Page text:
family law

Money, Bills & Who Pays The Mortgage After Separation?

Sionea Breust |

26 June, 2023

who pays the mortgage after separation

Table of Contents

When a couple separate there can be confusion or assumptions made about who should be paying for what.

So, how do you figure out when separated, who pays what for expenses like household bills, insurances and expenses relating to your children?

What should be considered when determining who pays the mortgage after separation, or other debts?

We’re going to make it clear so you know what is involved in effectively managing expenses upon separation. This information is specific to people in Australia going through the separation process.

Before any decision making should be made, the very first step is for you both to establish a clear picture of your existing financial responsibilities.

1. Document Financial Responsibilities

To feel confident about any decisions made about who should pay what, you must start by documenting all of your expenses and financial obligations. Below are three categories that can help you get this process started.

Household Bills & Expenses

Some common household expenses include:

  • Rates
  • Electricity
  • Gas
  • Water
  • Phone & Internet
  • Home insurance
  • Life insurance
  • Private health insurance
  • Car insurance
  • Car registration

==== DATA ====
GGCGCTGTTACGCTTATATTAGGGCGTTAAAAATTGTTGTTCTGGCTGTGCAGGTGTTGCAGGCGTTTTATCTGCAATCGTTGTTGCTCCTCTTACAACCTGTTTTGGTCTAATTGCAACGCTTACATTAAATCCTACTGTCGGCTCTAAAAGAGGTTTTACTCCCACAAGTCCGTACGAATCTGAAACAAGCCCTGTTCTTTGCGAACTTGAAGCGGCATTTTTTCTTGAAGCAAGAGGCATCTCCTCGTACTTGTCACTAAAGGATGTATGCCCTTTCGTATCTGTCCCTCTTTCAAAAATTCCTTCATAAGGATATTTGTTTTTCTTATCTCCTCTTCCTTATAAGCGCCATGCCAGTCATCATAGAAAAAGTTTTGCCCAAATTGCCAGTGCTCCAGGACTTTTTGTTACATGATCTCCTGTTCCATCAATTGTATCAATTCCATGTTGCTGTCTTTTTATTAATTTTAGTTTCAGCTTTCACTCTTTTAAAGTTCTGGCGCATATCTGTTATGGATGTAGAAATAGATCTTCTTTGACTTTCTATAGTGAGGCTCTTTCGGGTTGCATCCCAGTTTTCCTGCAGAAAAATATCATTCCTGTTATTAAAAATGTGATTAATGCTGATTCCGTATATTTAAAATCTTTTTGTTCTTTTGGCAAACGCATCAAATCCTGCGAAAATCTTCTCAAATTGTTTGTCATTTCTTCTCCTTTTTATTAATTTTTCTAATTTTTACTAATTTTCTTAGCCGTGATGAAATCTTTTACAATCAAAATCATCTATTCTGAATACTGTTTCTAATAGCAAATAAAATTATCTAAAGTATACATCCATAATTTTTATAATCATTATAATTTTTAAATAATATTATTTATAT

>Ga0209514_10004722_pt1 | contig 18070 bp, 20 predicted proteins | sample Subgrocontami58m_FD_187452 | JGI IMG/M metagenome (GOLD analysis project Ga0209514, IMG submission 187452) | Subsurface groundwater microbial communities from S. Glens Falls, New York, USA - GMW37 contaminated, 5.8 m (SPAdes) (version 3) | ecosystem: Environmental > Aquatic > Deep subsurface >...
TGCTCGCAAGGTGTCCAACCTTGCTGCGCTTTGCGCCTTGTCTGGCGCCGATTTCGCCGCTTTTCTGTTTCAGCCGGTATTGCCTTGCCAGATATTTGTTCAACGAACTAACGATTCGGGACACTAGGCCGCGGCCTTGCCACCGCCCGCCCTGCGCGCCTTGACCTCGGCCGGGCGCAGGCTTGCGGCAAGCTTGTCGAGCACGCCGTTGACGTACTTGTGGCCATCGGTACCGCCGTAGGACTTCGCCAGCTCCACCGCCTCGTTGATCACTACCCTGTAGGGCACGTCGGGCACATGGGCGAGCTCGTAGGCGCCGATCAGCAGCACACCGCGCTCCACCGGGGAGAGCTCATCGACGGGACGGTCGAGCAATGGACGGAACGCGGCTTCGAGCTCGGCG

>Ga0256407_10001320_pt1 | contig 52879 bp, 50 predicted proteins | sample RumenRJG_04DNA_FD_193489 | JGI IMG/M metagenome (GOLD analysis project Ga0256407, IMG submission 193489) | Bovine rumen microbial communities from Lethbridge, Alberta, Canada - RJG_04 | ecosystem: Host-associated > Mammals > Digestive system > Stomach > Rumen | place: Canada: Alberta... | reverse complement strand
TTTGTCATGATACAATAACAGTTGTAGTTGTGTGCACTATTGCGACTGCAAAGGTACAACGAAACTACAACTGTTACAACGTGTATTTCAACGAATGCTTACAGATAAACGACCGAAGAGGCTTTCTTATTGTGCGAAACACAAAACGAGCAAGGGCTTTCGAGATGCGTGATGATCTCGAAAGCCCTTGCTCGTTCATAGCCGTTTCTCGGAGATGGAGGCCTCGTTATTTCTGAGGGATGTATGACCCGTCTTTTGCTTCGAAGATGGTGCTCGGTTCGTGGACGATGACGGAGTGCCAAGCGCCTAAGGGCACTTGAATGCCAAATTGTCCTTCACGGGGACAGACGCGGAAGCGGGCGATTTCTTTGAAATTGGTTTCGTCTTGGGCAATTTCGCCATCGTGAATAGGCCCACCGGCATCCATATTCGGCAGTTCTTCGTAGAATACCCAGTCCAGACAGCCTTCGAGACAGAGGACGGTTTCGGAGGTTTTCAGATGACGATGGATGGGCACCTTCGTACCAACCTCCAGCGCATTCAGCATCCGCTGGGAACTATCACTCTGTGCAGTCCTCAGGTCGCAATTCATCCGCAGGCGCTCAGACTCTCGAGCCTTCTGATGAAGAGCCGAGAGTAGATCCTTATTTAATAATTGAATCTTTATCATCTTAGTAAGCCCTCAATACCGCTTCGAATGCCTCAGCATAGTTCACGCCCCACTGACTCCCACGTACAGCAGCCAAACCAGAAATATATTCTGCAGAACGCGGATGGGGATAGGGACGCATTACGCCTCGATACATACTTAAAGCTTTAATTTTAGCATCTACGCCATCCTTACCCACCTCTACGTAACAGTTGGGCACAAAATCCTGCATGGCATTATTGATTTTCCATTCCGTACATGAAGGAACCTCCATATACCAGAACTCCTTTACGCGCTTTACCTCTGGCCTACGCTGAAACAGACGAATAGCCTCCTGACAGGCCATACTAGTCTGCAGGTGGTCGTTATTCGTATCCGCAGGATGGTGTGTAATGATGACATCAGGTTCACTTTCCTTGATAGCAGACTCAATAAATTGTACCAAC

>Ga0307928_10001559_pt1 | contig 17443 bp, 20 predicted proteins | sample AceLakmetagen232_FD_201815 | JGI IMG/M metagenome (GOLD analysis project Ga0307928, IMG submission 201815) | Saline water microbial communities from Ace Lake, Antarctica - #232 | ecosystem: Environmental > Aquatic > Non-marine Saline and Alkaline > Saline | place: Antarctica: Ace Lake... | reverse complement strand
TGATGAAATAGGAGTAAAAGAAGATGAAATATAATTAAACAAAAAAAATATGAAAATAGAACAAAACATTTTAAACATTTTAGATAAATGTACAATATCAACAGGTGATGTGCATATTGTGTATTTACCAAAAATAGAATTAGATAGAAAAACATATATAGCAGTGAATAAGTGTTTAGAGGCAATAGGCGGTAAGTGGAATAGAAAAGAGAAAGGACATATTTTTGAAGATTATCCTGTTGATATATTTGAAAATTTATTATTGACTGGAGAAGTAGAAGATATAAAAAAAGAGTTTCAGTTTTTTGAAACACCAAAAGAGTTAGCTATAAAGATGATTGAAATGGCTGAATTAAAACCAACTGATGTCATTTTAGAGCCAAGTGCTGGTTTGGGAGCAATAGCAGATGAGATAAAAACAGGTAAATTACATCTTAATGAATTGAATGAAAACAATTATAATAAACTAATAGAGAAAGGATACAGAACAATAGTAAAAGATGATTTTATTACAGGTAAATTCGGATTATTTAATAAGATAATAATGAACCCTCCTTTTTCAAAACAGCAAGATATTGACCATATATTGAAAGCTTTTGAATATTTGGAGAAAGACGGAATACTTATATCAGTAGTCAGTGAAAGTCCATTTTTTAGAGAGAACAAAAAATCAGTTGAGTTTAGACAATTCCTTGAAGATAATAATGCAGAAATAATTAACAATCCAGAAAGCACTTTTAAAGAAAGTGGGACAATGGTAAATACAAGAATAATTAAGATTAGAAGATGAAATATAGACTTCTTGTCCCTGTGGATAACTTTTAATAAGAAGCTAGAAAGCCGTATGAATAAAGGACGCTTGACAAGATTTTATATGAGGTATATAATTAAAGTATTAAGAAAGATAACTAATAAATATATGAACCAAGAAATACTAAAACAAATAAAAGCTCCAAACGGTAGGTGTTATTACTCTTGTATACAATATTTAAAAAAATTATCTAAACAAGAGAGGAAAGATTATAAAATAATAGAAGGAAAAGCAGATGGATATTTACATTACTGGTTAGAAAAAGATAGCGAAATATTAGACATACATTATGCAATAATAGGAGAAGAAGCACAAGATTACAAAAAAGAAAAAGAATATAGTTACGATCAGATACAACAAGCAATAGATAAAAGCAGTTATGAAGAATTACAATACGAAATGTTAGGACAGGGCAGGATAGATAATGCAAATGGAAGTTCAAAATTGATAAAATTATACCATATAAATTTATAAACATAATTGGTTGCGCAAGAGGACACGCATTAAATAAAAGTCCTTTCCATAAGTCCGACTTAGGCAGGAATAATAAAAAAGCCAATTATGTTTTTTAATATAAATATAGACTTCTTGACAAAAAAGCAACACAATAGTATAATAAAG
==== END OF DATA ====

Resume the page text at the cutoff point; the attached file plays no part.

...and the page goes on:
• Car maintenance

Current Debt

Compile a list of your current debts that require payment now or into the future. Some of these may include:

  • Mortgage
  • Car loans
  • Personal loans
  • Investment loans
  • Interest free loans (electrical, whitegoods, furniture etc)
  • Phone repayments

Current Expenses Relating to Children

Write down all of the expenses relating to your children that are current or typical expenses. Importantly, keep in mind that child support is often not sufficient as it does not cover all of the expenses for children. Some of these include:

  • School related fees & expenses
  • Medical prescriptions or equipment
  • Specialist appointments (E.g. Speech therapist, Ophthalmologist, Paediatrician etc)
  • Sport/music/recreational activities

Write down all of your expenses that fit into these categories. Also, list any other expenses that don’t fit into these categories.

To make the process of identifying your current expenses easier for you to document, we’ve created a downloadable Expenses Spreadsheet. You can add in your bills and expenses to get a picture of where you both stand in terms of your financial obligations.

To get a comprehensive picture, we recommend looking through bank statements for at least the last two years to help you identify all of the historical expenses. Access the editable Expenses Spreadsheet here.

2. Consider How Expenses Could Be Managed

Importantly, being spiteful or not paying bills and expenses when you could, or not assisting to ensure these expenses can be met, can reflect poorly on you if your matter needs to go to Court. So too is ignoring these obligations or claiming that you did not know. Family Law is known as a discretionary area of the law, meaning that a Judge can exercise their judgement when making decisions, taking into account the specific circumstances of that matter.

Generally speaking, if you can afford to continue to pay these expenses, you should. That being said, when one person moves out and there is suddenly the additional expense of running a second household, that may not be possible.

Mortgage Payments

If you have a joint loan, this means you are jointly liable for the payments. That being said, if one person’s name is on the loan and you have historically both contributed to paying that loan, then that should continue as before until an agreement is reached.